Repeat non-court disposals

In this bulletin we also measure the repeat non-court disposal rate and the average number of repeat non-court disposals per individual. The repeat non-court disposal rate is analogous to the reconviction rate, and is the proportion of people who receive a non-court disposal and go on to receive another non-court disposal within a year. The average number of repeat non-court disposals per individual, is analogous to the average number of reconvictions, and is a measure of the number of times that individuals receive non-court disposals after being given a non-court disposal. Note that court convictions are not included in the repeat non-court disposals, and non-court disposals are not counted towards reconvictions.

The cohort for non-court disposals is defined as the group of people who receive a non-court disposal, such as a fine or warning, from the police or COPFS in a given financial year. The first non-court disposal in the year is counted as the index non-court disposal, and subsequent non-court disposals given to the individuals within a year are counted as repeat non-court disposals.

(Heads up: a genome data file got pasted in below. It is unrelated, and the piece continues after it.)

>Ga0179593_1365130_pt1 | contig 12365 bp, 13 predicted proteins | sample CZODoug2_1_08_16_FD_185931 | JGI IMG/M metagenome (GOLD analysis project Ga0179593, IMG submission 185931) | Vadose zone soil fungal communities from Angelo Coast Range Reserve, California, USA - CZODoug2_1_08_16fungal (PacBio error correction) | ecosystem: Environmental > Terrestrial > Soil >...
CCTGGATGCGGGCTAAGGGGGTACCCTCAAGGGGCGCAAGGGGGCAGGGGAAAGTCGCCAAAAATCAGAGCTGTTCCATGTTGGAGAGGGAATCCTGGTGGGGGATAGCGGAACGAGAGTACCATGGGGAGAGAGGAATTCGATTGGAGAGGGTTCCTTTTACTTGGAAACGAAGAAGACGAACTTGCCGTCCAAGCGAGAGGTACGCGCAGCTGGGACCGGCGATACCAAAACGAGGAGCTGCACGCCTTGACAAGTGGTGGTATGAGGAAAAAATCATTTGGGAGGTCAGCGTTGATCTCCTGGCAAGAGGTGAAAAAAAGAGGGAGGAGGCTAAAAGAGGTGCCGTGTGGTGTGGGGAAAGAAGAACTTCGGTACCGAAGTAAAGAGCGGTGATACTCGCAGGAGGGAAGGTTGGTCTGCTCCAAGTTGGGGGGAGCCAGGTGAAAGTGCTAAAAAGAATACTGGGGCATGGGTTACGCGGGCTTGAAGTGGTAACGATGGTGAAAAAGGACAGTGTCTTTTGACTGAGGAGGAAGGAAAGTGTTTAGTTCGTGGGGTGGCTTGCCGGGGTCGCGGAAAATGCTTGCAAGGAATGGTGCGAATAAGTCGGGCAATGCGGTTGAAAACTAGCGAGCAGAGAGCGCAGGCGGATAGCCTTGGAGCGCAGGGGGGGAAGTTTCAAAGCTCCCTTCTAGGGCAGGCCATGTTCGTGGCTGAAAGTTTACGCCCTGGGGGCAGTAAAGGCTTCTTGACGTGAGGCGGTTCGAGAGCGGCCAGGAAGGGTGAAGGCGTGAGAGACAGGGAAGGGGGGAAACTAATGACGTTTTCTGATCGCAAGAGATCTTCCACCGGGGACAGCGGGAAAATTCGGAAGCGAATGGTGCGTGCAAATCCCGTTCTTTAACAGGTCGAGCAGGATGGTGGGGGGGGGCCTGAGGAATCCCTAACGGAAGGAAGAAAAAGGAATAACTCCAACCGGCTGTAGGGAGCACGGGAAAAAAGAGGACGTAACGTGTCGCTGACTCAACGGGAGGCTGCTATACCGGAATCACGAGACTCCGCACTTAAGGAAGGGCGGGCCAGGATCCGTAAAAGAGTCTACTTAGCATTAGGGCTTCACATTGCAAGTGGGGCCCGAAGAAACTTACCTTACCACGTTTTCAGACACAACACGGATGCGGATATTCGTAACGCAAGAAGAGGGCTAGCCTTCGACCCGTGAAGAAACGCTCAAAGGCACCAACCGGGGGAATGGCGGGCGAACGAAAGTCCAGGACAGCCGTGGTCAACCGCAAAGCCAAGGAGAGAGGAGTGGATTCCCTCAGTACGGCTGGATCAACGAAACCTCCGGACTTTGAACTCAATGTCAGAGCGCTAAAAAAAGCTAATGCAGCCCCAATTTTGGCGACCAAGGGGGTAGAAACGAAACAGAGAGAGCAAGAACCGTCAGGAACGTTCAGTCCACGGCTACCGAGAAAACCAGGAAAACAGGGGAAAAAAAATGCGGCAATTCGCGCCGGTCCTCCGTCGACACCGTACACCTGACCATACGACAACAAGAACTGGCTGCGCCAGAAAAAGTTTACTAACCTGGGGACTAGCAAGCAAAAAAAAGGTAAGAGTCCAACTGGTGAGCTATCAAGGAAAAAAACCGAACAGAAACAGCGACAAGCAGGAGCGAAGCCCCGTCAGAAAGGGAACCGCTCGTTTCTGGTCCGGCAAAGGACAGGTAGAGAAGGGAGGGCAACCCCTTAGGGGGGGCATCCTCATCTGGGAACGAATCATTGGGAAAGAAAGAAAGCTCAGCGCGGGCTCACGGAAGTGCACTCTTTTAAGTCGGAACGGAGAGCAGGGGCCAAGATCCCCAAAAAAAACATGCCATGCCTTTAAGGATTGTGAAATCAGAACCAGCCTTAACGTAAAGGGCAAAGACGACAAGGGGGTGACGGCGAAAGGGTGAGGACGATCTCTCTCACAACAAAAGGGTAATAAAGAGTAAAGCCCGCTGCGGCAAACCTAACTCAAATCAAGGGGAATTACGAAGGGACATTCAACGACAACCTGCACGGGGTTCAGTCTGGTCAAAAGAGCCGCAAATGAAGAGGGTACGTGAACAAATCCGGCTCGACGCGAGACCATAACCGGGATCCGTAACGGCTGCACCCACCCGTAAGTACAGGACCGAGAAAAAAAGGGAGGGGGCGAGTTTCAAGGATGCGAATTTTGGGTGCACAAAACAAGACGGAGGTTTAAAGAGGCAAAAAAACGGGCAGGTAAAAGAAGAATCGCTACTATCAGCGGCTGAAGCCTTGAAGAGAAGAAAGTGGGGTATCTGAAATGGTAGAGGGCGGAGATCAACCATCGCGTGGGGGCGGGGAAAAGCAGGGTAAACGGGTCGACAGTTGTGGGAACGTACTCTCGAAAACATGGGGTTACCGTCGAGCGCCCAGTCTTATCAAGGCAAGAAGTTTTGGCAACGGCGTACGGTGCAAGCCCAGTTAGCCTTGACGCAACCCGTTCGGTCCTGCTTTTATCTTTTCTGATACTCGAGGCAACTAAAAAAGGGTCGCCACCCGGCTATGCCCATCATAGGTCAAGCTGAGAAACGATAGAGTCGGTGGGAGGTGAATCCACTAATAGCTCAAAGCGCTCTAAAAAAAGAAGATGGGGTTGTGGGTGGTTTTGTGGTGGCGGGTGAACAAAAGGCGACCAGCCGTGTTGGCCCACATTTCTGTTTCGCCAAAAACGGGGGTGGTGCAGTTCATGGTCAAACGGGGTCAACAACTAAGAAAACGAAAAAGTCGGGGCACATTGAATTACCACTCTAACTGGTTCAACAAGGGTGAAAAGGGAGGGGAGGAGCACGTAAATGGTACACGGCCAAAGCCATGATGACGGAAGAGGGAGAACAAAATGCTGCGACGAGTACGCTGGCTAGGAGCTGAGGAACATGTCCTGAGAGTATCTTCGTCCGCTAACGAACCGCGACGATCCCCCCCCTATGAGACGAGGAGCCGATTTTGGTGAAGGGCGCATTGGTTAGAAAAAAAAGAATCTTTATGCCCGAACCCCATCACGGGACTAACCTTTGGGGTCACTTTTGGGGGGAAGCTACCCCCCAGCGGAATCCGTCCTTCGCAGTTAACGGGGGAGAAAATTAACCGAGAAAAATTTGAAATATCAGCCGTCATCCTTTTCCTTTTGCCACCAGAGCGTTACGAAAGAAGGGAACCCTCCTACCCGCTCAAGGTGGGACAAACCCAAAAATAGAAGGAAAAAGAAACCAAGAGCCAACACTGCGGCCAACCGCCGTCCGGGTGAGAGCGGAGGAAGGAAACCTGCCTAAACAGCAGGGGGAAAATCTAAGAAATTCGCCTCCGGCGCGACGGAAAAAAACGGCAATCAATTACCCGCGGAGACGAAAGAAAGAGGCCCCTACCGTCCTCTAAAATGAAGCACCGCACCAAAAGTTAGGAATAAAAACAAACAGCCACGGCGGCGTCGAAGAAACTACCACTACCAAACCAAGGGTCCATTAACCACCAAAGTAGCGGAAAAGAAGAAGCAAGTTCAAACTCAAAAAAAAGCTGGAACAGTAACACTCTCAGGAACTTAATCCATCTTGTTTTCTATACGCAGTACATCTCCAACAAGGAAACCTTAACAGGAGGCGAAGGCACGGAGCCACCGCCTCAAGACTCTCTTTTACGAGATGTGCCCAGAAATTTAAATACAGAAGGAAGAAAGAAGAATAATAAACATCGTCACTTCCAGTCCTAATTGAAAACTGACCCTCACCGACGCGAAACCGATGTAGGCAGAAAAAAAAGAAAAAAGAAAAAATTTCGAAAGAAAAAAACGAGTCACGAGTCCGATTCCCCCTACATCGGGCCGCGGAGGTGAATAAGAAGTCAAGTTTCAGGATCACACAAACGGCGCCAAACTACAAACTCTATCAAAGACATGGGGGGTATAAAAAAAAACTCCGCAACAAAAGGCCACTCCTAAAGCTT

Data Source: The Scottish Offenders Index

Information on reconvictions presented in this bulletin is derived from the Scottish Offenders Index (SOI), which is derived from a subset of the Criminal Proceedings in Scotland dataset. The SOI contains all convictions in court since 1989 where the main offence involved was either a crime in Groups 1-5 of the Scottish Government’s classification of crimes, or some of the offences in Group 6. Minor offences, such as drunkenness and the majority of vehicle offences, are excluded. This data source is also used to calculate the number and type of previous convictions in section 4, which looks back in time at conviction history before the index conviction, as opposed to reconvictions which look at convictions after the index conviction.

The SOI also contains information on non-court disposals given by the police and COPFS since 2008. This contains non-court disposals given for all crimes and offences, including motor vehicle offences.

The court convictions and non-court disposals are held in separate datasets by the Scottish Government and so are independent of each other, and analysed separately in this bulletin.

See Annex B1, Annex B3, and Annex Table A2 for more details.


Contact

Andrew Morgan